Wind speeds reach a maximum near this level Fig. By m above the ice sheet Fig. Note that the streamlines trace out an anticyclonic vortex that mirrors the high-interior topographic contours.

The horizontal pressure gradients within the lowest m above the surface must follow the gradient of the ice terrain to produce this streamline pattern. Analyses such as shown in Parish and Cassano and soundings taken over the continent reveal that the depth of the katabatic layer is typically m or less, especially away from the steep coastal slopes.

This suggests that the ambient horizontal pressure field at m above the ice surface is not necessarily the result of radiative cooling but may be modulated by the Antarctic ice terrain through other processes such as blocking and adjustment. The transition from an anticylonic circulation to a cyclonic vortex begins approximately m above the ice surface.

By m not shown , a cyclonic circulation is well established with the center of circulation over the Ross Sea, similar to the mean hPa height contours shown in King and Turner Antarctic topography constrains the atmospheric motion over the continent throughout the entire tropospheric column.

Radiation budgets associated with the elevated, sloping Antarctic ice sheets ensure that strong horizontal temperature gradients extend nearly to hPa over the highest portion of East Antarctica. A consequence of this topographic constraint is a stable circumpolar vortex in the upper troposphere, which does not show the variability of its Northern Hemisphere counterpart Schwerdtfeger Given the strong influence of the cold, elevated Antarctic ice sheets on the tropospheric circulations, it is reasonable to ask what seasonal variations are seen in the streamline patterns.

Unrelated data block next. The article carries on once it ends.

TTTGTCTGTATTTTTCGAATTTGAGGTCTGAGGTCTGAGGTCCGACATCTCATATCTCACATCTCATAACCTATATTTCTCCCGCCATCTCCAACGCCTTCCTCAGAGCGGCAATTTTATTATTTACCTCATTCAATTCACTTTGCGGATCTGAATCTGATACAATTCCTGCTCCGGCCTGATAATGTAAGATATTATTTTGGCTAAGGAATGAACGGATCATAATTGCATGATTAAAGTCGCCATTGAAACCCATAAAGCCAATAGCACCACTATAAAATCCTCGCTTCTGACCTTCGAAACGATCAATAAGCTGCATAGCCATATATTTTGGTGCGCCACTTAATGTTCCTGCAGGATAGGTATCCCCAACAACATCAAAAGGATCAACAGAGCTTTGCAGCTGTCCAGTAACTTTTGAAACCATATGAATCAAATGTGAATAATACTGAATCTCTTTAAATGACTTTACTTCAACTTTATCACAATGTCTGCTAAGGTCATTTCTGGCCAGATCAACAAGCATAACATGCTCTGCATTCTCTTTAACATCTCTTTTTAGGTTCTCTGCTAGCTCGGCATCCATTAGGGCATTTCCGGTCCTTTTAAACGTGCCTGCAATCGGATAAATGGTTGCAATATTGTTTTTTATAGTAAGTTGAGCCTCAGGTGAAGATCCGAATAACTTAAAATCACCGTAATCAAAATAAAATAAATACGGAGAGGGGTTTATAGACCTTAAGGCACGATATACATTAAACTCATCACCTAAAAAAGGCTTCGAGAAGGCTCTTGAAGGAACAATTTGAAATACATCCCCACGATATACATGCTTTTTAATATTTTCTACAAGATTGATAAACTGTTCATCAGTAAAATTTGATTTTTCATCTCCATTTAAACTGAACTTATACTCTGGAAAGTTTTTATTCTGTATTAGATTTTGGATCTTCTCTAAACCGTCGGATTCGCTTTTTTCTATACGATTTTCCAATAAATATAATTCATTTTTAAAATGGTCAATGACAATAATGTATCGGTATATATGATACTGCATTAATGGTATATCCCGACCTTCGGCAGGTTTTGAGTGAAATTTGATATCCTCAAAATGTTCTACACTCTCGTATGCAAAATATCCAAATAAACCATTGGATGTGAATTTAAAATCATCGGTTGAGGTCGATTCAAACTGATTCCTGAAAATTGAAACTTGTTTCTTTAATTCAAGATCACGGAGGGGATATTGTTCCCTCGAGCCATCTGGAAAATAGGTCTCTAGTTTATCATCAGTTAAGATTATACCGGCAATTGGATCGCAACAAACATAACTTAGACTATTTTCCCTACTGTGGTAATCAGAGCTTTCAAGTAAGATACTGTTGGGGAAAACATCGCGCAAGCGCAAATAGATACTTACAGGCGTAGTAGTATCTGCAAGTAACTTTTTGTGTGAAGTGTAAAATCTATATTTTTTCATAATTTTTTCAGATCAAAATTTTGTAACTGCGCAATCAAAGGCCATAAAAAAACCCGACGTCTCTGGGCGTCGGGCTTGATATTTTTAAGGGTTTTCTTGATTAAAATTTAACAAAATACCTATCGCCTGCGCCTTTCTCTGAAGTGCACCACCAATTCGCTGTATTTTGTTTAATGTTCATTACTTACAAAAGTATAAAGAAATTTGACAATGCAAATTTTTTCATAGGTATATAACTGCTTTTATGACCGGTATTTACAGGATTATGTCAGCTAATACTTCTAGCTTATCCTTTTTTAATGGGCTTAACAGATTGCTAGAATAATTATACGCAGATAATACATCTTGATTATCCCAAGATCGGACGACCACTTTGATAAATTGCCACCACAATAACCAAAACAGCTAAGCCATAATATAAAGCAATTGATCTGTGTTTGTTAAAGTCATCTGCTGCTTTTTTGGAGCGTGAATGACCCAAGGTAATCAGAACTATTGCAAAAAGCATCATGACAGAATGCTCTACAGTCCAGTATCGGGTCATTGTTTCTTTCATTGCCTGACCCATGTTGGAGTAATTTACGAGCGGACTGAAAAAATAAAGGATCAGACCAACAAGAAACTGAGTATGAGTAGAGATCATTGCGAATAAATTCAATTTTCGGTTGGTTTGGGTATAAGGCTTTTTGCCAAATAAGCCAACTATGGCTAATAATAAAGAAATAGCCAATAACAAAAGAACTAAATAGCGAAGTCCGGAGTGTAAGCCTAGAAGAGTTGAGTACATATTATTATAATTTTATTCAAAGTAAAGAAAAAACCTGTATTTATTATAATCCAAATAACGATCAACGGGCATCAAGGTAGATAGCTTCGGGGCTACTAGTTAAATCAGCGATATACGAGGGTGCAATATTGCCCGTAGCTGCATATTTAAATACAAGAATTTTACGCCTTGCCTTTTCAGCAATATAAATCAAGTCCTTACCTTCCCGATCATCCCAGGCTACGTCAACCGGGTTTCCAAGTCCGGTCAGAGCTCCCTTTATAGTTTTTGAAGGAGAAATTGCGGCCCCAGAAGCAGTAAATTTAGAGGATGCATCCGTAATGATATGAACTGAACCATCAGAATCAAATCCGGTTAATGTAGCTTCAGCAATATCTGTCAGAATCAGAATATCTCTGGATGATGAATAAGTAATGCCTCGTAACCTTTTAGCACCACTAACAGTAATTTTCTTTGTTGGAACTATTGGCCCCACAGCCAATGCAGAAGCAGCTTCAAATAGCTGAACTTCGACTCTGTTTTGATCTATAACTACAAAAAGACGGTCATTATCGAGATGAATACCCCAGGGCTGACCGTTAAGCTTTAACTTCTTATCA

A somewhat puzzling observation from the record of available observations at manned stations on the continent is that the mean summertime wind direction differs only slightly from that observed during winter. The detailed wind record for the historic Cape Denison station, situated at the steep coast of the continent at Mean wind speeds show a strong seasonal influence with winter wind speeds of Wind direction and wind constancy a ratio of vector resultant wind speed to the mean wind speed , however, show little seasonal variation.

Keller et al. The large-scale streamline patterns over Antarctica are nearly identical to those in Fig. Close inspection reveals similar streamline confluence features and drainage pathways off the interior of the East Antarctic ice sheet. Wind speeds, however, show considerable seasonal differences. The locations of the wind maxima persist throughout the year. Because strong control of the atmospheric circulation in the lower levels is provided by the ice topography as shown in Fig. Boundary layer mass transports must be considered semipermanent features owing to the prominent topographic pathways and constancy of the wind.

Low-level exchanges of mass between the high southern latitudes and the rest of the atmosphere are thus concentrated in a few locations.

To address this, the net mass flux in the lower atmosphere was determined using the annual averages in wind and temperature. Figure 8 depicts the integrated meridional mass flux in the lowest m at 2. Recognizing the asymmetry of the Antarctic ice sheets about the pole, mass fluxes were also calculated at Secondary maxima can be identified that are also associated with streamline confluence features. Overall, visual inspection of the curves in Fig. Continuity requirements dictate that the time-averaged divergent low-level transport off Antarctica is compensated for in part by a convergent upper-level transport directed southward toward the continent.

To complete the thermally direct circulation, subsidence must occur over the continent with rising motion situated to the north of the coastline.

To depict the mean meridional circulation between the Antarctic and midlatitudes of the Southern Hemisphere, the km-resolution outer AMPS domain was required. The zonally averaged mean meridional circulation from the km grid for June to May is shown in Fig. Qualitatively, subsidence over Antarctica feeds the drainage flows in the lower boundary layer. Near the katabatic-prone coastal sections, the strongest vertical velocities are found just above the boundary layer in response to the strong downslope flows.